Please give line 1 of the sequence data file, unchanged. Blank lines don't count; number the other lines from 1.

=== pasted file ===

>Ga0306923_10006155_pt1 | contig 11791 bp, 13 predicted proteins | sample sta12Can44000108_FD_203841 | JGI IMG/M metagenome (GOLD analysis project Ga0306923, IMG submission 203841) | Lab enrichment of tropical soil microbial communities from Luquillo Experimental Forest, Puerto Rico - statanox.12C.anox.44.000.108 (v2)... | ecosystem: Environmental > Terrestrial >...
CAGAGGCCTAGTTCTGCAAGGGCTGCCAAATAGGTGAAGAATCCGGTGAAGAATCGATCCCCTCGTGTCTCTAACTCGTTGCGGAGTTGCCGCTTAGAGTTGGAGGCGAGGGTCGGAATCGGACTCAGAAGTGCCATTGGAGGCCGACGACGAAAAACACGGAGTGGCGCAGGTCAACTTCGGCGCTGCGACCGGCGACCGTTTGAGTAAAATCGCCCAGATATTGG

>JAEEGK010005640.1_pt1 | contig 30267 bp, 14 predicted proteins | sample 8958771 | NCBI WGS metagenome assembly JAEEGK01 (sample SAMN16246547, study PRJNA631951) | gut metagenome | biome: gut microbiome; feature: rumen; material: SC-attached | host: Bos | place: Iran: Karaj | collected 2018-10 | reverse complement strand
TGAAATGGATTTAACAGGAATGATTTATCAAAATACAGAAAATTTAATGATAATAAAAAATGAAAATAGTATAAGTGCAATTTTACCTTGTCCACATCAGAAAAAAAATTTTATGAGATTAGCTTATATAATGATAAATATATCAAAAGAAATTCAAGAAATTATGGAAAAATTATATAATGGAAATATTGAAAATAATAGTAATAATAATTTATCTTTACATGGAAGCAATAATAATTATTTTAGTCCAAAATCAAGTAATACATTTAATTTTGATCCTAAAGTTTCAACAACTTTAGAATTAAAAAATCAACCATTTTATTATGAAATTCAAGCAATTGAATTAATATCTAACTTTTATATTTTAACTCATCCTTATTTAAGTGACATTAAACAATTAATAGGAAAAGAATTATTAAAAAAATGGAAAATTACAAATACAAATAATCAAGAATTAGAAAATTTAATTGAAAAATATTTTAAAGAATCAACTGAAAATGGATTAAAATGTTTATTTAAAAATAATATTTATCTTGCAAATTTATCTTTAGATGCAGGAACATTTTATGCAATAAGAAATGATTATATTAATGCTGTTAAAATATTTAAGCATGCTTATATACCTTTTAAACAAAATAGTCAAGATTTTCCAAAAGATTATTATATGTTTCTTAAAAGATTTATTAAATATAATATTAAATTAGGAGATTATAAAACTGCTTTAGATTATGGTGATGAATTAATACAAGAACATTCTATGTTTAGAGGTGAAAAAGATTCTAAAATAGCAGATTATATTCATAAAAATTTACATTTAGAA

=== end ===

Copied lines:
>Ga0306923_10006155_pt1 | contig 11791 bp, 13 predicted proteins | sample sta12Can44000108_FD_203841 | JGI IMG/M metagenome (GOLD analysis project Ga0306923, IMG submission 203841) | Lab enrichment of tropical soil microbial communities from Luquillo Experimental Forest, Puerto Rico - statanox.12C.anox.44.000.108 (v2)... | ecosystem: Environmental > Terrestrial >...